A group of astronomers published in the magazine Nature a study in which they claim to have detected radio signals from four red dwarf stars that could indicate the existence in their orbits of planets invisible to modern telescopes.
“We have discovered similar signals from 19 distant red dwarfs, four of which are more reasonable to explain by the existence of planets orbiting them,” say researchers at the University of Queensland in Australia.
“For a long time, we have known that the planets of the solar system emit powerful radio waves because their magnetic fields interact with the solar wind, but no one has been able to receive radio signals from planets outside our system,” they add.
In order to detect these radio signals, the scientists used the world’s most powerful low-frequency radio telescope, which is located in the Netherlands.
To carry out the search they were inspired by known phenomena of the planets near the Earth. “We have known for a long time that the planets in our own solar system emit powerful radio waves when their magnetic fields interact with the solar wind.”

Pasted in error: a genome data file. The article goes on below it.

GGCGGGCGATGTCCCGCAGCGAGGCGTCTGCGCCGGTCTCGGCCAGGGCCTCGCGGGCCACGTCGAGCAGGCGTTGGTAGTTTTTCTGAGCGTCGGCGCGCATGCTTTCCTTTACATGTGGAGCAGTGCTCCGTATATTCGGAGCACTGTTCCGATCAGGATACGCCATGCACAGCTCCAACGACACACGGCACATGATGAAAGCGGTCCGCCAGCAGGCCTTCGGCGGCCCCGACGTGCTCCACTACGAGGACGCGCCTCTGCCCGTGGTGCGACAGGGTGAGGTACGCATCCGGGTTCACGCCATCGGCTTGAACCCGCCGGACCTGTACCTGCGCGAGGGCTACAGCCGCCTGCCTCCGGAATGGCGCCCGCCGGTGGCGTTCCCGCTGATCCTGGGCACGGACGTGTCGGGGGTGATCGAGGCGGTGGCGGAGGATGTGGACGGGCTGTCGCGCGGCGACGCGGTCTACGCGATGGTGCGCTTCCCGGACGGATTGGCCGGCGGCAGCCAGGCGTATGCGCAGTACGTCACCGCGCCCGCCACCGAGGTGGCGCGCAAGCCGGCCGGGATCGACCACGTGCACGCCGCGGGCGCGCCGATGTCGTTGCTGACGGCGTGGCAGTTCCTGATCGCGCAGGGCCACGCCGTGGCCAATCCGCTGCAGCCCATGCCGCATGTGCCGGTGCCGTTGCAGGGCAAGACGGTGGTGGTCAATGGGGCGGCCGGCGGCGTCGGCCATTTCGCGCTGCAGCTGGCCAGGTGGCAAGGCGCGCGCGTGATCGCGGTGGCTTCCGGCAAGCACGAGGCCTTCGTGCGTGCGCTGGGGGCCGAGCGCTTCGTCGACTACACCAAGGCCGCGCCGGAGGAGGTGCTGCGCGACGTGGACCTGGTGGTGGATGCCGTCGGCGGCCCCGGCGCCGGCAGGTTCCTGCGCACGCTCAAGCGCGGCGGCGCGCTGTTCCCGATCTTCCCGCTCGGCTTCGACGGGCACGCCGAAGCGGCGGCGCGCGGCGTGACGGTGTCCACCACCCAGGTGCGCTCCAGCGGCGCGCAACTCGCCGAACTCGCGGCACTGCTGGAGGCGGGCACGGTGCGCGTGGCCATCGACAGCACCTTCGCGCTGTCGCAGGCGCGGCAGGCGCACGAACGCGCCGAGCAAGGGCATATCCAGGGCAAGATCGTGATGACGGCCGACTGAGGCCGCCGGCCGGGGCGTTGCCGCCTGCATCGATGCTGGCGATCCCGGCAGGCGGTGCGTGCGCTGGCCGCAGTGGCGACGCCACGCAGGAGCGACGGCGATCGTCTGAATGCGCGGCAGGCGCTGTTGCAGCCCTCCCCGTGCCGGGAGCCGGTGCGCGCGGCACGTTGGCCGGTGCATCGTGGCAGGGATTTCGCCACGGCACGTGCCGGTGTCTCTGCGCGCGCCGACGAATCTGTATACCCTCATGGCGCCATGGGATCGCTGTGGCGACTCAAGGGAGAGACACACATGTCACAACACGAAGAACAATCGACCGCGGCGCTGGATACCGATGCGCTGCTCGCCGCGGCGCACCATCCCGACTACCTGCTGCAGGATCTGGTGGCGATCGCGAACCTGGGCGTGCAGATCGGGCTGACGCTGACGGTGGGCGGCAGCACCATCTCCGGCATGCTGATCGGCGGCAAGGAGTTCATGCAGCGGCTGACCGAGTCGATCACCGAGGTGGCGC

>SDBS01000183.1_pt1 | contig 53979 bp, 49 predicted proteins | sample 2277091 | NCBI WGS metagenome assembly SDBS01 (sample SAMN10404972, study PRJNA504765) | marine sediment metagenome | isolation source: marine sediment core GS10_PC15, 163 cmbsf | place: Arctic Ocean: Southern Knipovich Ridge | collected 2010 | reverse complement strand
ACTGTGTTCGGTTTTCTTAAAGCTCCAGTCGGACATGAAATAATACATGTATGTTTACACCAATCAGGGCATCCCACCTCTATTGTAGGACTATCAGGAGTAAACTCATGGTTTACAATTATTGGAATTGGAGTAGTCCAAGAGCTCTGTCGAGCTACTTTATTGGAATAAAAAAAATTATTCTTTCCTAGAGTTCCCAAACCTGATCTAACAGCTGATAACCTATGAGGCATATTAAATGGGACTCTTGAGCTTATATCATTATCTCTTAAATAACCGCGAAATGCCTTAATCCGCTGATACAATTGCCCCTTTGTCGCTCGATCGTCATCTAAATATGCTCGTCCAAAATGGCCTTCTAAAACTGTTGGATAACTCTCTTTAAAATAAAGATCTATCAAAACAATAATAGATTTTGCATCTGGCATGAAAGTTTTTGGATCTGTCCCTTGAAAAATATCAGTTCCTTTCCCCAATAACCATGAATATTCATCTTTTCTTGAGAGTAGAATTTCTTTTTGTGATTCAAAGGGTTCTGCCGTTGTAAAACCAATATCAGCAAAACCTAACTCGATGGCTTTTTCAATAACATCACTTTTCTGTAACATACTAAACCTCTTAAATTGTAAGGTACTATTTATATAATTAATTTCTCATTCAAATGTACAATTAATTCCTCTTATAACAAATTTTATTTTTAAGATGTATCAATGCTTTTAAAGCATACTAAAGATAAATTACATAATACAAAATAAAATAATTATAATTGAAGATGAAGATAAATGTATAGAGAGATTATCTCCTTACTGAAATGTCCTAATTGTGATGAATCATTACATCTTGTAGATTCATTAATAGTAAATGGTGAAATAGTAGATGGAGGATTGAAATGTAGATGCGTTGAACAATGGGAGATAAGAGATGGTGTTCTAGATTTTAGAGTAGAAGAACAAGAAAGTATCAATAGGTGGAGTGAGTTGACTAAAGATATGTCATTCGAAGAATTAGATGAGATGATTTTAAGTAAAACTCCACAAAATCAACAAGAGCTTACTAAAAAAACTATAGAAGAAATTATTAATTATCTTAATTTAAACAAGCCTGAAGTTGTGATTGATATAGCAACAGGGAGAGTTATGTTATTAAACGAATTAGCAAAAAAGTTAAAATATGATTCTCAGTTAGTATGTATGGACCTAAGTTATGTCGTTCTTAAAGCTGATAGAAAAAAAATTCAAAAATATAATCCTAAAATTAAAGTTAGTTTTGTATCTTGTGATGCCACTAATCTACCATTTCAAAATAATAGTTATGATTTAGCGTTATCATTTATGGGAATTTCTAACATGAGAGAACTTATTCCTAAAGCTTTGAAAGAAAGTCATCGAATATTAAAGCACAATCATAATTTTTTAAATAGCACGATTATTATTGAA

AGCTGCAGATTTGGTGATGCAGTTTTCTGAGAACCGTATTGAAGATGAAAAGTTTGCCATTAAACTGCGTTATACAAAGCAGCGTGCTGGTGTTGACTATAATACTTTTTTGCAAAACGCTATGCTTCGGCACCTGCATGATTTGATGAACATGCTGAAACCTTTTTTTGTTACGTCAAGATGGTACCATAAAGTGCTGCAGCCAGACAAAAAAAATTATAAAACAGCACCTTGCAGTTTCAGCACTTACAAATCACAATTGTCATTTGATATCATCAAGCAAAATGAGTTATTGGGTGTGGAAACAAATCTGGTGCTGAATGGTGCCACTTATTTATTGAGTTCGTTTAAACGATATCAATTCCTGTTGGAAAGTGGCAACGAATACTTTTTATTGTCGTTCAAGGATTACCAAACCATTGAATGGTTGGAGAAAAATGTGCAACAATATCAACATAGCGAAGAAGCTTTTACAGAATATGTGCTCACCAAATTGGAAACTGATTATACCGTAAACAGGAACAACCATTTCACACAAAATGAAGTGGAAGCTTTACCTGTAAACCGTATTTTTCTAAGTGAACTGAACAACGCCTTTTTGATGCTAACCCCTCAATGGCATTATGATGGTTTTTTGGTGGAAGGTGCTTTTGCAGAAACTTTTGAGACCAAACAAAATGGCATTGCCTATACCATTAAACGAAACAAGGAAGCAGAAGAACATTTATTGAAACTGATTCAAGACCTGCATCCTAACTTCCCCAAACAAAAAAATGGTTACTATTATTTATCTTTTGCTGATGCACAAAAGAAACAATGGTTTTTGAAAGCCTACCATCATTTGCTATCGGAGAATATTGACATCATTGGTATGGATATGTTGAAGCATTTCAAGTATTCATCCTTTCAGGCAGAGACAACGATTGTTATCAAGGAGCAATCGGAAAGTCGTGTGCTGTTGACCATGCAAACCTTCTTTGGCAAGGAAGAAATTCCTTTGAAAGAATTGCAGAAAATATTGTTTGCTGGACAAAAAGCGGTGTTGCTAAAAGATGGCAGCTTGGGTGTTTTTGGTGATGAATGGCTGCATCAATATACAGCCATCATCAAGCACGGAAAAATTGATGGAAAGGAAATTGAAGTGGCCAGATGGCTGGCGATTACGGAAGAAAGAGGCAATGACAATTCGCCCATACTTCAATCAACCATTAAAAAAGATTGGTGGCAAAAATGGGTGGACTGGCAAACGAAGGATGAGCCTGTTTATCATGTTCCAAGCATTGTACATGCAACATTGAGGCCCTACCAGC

The team focused on red dwarfs as their intense magnetic activity can produce starbursts and radio waves.
Thus, the fact that radio signals have been detected in four red dwarfs could mean that they are being orbited by celestial bodies that are not yet perceived by current astronomical observation methods.
“We cannot be 100 percent sure that the four stars that we think have planets are in fact planetary hosts, but we can say that a planet-star interaction is the best explanation for what we are seeing,” explains Benjamin Pope, one of the study authors.